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The Flat Five Substitution - part 4

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This is basically the same 12-bar blues variation as in part 3, but this time it is in D-major. If you learn to play these progressions in A and D, you should be able to play in any key.


 
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I have included one chord that is neither a primary chord or a flat five substitution for any of those. This is the C7 in bar 5. I have put it in because I think it fits well into the flow of chords. I have noe explanation why a C7 should work in this context. I am just sticking to the golden rule of music: If it sounds right, it is right.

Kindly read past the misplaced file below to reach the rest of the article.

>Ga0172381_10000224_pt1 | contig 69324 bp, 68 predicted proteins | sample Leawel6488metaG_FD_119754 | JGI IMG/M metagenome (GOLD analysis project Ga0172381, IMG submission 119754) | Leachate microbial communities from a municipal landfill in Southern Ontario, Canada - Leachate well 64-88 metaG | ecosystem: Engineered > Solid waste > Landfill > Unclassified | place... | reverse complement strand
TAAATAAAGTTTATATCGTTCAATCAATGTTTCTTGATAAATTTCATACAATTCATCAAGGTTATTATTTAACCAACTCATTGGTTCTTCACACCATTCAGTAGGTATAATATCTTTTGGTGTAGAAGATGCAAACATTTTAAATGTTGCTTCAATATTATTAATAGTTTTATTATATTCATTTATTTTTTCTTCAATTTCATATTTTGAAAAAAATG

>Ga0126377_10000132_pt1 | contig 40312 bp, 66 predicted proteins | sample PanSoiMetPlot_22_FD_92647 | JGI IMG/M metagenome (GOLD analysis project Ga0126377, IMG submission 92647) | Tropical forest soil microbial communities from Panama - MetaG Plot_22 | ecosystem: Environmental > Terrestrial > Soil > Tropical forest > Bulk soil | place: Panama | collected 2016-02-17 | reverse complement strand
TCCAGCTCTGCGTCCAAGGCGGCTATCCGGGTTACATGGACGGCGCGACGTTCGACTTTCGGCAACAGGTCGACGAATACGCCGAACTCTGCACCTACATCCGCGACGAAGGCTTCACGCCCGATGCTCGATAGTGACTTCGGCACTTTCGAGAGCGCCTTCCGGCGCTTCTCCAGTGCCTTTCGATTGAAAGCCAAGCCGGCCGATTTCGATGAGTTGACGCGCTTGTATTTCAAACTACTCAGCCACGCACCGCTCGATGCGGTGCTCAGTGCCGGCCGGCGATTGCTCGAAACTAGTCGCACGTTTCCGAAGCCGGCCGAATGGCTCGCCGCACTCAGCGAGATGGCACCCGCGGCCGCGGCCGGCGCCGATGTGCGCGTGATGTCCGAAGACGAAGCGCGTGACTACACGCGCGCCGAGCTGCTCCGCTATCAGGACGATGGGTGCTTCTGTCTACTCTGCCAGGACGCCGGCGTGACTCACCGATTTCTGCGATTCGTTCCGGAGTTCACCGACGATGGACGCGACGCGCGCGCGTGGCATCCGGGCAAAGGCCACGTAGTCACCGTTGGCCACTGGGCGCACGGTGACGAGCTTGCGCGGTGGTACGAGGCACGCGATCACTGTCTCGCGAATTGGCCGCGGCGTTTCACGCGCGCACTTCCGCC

Also in this example, two chords are not correctly written in the standard notation. The version of Ab7 that is used should be written as Ab-Gb-C, but is written as Ab-F#-C The Eb7 should be written Bb-Db-Eb, but is written Bb-C#-Eb. Again the reason is that it would be more difficult to see that we are playing the same notes, even though the names are changing.

One could also discuss how the chords should be labeled. I have chosen C#7 and not Db7, because C# is a note that belongs to the A-major scale. But then it is an augmented fourth, and not a diminshed (flatted) fifth above the G. One could also argue that it would be more corret to use G#7 instead of Ab7, and D#7 instead of Eb7. I am not going to discuss the choices, just say that I have made a choice that can be discussed. If you would have preferred other labels, your choice would be as "correct" as mine.

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